Following fast on the heels of her second album, Diana Krall quickly convened a trio of herself, Russell Malone on guitar and Paul Keller on bass, in order to pay tribute to the Nat Cole Trio. ‘All For You’ then features a number of well-known long-time favourites from the legendary, but the band are able to pay syitable homage by including some of the lesser known of Cole hits, taking in the full range of Cole’s repertoire. Every track though is about the trio. Of course Krall sings on every tune, but more than half of each song is instrumental, with superbly crisp extended soloing on piano and guitar.
Here is perhaps the best example of what Krall’s voice can offer; full, sometimes husky, she is able to sing at fast tempo and slow. Although in truth, she is at her best with her slower pieces, such as on the bluesy ‘Gee Baby, Ain’t I Good To You’ which she chooses to sing at a slower pace than Cole did. With ‘You Call It Madness’ and ‘I’m Through With Love’, she sings in the whisper that would later, to her detriment, become her trademark. But where that would later epitomise the soul of laid back chill, here it forms a melancholic soul.
The highlights though come in the form of the very different ‘Boulevard Of Broken Dreams’ and ‘Hit That Jive Jack’. The latter is a fast moving toe-tapper of a number where everyone involved sings along and sounds like they’re having a whale of a time, whereas ‘Boulevard Of Broken Dreams’ is a revelation to anyone who would later write Krall off as having a thin or emotionless voice. Essentially a torch song, the singer pines for love gone by, with the sound of a voice holding back the tears.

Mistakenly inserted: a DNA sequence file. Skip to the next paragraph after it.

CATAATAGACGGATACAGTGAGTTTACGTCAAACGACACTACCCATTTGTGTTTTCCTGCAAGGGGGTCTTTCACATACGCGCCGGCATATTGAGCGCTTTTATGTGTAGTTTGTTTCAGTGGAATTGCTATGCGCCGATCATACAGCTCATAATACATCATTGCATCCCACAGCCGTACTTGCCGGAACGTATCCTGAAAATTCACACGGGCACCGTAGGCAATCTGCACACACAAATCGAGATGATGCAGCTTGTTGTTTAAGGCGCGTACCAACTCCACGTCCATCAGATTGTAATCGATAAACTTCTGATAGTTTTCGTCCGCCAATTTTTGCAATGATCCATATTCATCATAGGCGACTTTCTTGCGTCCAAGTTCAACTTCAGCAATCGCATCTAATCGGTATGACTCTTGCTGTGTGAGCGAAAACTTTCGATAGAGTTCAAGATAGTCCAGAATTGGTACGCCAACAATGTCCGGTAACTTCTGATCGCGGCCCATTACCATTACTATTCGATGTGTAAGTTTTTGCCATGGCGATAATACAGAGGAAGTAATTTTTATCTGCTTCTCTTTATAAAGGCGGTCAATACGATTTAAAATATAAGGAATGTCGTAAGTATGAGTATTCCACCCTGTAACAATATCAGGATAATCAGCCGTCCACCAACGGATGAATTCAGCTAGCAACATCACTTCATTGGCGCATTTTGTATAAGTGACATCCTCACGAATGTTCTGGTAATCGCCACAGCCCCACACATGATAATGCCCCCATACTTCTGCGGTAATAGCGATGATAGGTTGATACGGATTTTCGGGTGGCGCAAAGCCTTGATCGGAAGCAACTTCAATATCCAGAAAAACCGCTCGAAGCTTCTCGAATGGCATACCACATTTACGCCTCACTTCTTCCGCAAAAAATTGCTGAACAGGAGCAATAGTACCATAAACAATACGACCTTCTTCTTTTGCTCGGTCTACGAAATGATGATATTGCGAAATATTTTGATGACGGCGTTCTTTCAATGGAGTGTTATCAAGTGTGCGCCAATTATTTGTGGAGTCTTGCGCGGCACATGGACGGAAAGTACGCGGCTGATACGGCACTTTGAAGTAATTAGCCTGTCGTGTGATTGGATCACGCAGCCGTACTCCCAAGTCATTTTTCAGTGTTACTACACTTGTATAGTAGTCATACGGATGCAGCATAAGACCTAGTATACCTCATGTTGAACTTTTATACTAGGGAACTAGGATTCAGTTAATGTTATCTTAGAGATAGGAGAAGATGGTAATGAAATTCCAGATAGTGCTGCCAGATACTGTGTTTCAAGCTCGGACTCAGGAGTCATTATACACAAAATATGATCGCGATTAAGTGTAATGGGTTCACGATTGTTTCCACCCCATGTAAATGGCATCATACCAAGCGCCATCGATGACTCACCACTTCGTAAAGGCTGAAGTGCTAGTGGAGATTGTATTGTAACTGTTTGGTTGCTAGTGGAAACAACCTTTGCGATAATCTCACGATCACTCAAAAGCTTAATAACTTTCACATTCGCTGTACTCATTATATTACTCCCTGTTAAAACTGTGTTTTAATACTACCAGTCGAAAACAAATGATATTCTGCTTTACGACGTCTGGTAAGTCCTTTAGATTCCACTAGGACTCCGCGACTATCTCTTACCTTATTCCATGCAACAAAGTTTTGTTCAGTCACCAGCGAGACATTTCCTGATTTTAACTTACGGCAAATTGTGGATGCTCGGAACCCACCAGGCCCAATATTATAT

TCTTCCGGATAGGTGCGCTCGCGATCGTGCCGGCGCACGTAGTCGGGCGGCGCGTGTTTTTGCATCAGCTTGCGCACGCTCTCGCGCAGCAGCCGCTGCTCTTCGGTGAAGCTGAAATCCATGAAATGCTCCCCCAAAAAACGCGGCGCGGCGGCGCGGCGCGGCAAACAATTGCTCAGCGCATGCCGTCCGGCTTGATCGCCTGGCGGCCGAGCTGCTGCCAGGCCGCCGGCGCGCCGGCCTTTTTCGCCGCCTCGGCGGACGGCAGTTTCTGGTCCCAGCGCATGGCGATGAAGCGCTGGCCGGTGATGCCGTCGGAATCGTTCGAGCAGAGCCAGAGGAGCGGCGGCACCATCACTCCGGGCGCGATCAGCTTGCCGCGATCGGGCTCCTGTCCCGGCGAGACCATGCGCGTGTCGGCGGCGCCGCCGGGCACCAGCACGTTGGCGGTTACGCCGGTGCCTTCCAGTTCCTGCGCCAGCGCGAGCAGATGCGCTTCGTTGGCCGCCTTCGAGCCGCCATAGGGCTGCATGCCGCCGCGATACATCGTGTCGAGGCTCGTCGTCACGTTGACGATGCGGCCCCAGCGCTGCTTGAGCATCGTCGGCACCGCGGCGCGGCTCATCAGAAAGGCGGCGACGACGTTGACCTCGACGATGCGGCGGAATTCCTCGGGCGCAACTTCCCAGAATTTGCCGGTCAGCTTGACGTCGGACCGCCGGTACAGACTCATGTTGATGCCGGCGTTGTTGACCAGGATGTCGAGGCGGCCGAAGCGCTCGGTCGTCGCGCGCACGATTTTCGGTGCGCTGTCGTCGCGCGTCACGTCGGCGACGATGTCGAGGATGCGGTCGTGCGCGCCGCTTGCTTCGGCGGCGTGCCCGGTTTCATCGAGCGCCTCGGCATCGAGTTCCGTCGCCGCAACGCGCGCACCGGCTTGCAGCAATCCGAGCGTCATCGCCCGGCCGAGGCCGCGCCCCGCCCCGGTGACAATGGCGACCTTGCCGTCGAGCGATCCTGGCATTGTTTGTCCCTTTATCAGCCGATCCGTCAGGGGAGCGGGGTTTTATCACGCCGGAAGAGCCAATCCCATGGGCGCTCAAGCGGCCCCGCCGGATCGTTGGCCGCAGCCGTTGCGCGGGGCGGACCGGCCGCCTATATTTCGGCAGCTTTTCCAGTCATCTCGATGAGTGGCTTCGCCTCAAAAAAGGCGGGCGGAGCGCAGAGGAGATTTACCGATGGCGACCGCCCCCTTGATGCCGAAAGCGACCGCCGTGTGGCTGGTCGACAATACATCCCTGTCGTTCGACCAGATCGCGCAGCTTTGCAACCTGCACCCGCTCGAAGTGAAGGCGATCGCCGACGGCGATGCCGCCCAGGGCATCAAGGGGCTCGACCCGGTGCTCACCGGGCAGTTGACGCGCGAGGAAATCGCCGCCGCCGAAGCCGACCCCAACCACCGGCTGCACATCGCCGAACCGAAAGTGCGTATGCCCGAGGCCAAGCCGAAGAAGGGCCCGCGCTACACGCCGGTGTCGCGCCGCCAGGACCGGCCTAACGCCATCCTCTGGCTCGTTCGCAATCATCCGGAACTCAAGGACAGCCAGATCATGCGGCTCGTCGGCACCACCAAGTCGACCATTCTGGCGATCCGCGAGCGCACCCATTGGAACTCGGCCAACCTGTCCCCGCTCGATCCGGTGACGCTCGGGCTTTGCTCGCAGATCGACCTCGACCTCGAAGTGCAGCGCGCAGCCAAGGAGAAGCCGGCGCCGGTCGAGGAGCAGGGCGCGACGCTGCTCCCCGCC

Touring together for several months before recording this album, the trio perfected their ensemble, and with strong earthy vocals from Krall, this is easily her best jazz album. But Krall has always been a favourite to introduce people to jazz, and her later major label work with her mellower piano and vocal work is what pulled in the larger audience. To those fans, this will come as a surprise, and the sublime instrumental work may be seen by them as perhaps less important than the vocal work.
Recorded when Krall was still relatively unknown, the piano is more prominent and the number of love songs is less. But the music this smallest of bands makes is perfect, taking in numerous tempos and styles. To make an album of this quality, and with so few musicians, you need to be very good indeed. And they do it. It may not be what you’re looking for if you like the later ‘Look Of Love’ or ‘From This Moment On’, but the lack of instant appeal will mean that this will grow on you each time you play it.
A great recording, this is a fitting tribute to Nat Cole and his trio. And perhaps more importantly, for any Krall dissenters, this is the album which shows her true skill at the piano and the heartfelt emotions she can render with her voice.